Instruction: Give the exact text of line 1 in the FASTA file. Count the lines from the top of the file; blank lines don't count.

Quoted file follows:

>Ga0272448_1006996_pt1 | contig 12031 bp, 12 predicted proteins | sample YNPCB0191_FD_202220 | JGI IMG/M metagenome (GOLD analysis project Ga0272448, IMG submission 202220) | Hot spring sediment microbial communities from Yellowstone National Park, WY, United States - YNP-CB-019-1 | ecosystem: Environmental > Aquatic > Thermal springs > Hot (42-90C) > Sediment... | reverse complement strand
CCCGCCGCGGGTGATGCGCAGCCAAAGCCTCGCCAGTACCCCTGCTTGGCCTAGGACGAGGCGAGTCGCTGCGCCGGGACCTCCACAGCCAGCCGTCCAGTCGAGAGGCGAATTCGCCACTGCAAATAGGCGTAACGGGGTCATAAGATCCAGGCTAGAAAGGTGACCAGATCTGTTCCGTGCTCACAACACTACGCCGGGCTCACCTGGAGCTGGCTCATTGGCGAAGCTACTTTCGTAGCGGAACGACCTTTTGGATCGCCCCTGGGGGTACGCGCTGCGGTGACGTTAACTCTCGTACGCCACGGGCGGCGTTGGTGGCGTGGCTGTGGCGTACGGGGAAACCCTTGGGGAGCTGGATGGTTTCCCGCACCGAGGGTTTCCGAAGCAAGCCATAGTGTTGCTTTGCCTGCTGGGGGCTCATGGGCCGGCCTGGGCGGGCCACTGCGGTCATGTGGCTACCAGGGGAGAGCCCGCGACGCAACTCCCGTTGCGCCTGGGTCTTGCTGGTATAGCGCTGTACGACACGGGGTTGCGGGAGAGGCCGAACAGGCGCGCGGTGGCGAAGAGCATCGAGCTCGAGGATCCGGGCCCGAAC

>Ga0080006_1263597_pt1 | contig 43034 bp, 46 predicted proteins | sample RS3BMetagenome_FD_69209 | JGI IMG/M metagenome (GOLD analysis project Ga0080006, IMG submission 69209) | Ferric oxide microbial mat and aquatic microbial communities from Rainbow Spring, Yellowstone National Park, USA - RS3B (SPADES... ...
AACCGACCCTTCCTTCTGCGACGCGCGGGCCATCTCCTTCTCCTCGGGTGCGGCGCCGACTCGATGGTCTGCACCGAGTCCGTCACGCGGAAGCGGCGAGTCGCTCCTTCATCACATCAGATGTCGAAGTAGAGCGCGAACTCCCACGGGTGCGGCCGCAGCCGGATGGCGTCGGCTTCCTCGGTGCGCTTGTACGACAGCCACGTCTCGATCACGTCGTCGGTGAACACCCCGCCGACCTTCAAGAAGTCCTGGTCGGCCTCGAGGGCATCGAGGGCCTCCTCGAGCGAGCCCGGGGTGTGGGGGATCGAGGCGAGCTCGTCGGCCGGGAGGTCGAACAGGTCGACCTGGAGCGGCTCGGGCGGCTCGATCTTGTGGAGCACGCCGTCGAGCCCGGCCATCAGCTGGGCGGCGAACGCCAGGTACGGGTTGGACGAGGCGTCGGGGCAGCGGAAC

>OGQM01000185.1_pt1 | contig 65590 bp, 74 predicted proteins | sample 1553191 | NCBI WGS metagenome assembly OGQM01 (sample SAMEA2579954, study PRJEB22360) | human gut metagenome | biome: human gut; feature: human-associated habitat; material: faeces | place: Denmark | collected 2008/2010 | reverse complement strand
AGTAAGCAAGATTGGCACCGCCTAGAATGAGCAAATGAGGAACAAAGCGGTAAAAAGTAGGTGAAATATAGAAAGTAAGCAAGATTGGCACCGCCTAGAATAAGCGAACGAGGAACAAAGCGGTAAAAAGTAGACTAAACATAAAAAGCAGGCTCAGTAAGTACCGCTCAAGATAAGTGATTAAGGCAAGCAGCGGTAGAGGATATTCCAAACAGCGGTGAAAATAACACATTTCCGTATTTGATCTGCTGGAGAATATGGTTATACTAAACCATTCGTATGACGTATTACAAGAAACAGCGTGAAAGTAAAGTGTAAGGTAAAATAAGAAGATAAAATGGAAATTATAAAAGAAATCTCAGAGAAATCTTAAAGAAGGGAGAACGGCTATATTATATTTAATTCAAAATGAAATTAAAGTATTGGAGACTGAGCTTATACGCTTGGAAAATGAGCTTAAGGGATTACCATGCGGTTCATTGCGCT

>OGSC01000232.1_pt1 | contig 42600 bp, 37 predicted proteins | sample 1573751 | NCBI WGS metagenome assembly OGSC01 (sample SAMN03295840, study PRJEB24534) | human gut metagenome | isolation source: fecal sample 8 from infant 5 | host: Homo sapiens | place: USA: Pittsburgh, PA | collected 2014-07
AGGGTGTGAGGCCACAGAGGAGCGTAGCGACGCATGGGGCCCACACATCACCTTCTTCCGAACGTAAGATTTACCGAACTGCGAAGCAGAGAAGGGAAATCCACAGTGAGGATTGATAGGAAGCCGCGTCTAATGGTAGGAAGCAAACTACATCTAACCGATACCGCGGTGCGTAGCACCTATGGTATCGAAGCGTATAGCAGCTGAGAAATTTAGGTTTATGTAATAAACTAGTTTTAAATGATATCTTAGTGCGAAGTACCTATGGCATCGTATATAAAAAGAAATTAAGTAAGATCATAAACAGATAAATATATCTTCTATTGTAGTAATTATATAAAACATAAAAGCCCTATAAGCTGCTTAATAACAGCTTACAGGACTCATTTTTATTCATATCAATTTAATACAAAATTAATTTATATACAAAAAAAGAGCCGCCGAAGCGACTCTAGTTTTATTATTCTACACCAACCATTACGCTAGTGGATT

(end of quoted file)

>Ga0272448_1006996_pt1 | contig 12031 bp, 12 predicted proteins | sample YNPCB0191_FD_202220 | JGI IMG/M metagenome (GOLD analysis project Ga0272448, IMG submission 202220) | Hot spring sediment microbial communities from Yellowstone National Park, WY, United States - YNP-CB-019-1 | ecosystem: Environmental > Aquatic > Thermal springs > Hot (42-90C) > Sediment... | reverse complement strand